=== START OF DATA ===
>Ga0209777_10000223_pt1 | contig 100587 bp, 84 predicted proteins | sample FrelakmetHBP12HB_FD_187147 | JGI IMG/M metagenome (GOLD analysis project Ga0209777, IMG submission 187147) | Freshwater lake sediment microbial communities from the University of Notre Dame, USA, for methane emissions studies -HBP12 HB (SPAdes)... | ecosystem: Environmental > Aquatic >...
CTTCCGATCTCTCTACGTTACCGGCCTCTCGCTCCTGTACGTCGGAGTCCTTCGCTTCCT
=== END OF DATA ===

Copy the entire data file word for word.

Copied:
>Ga0209777_10000223_pt1 | contig 100587 bp, 84 predicted proteins | sample FrelakmetHBP12HB_FD_187147 | JGI IMG/M metagenome (GOLD analysis project Ga0209777, IMG submission 187147) | Freshwater lake sediment microbial communities from the University of Notre Dame, USA, for methane emissions studies -HBP12 HB (SPAdes)... | ecosystem: Environmental > Aquatic >...
CTTCCGATCTCTCTACGTTACCGGCCTCTCGCTCCTGTACGTCGGAGTCCTTCGCTTCCT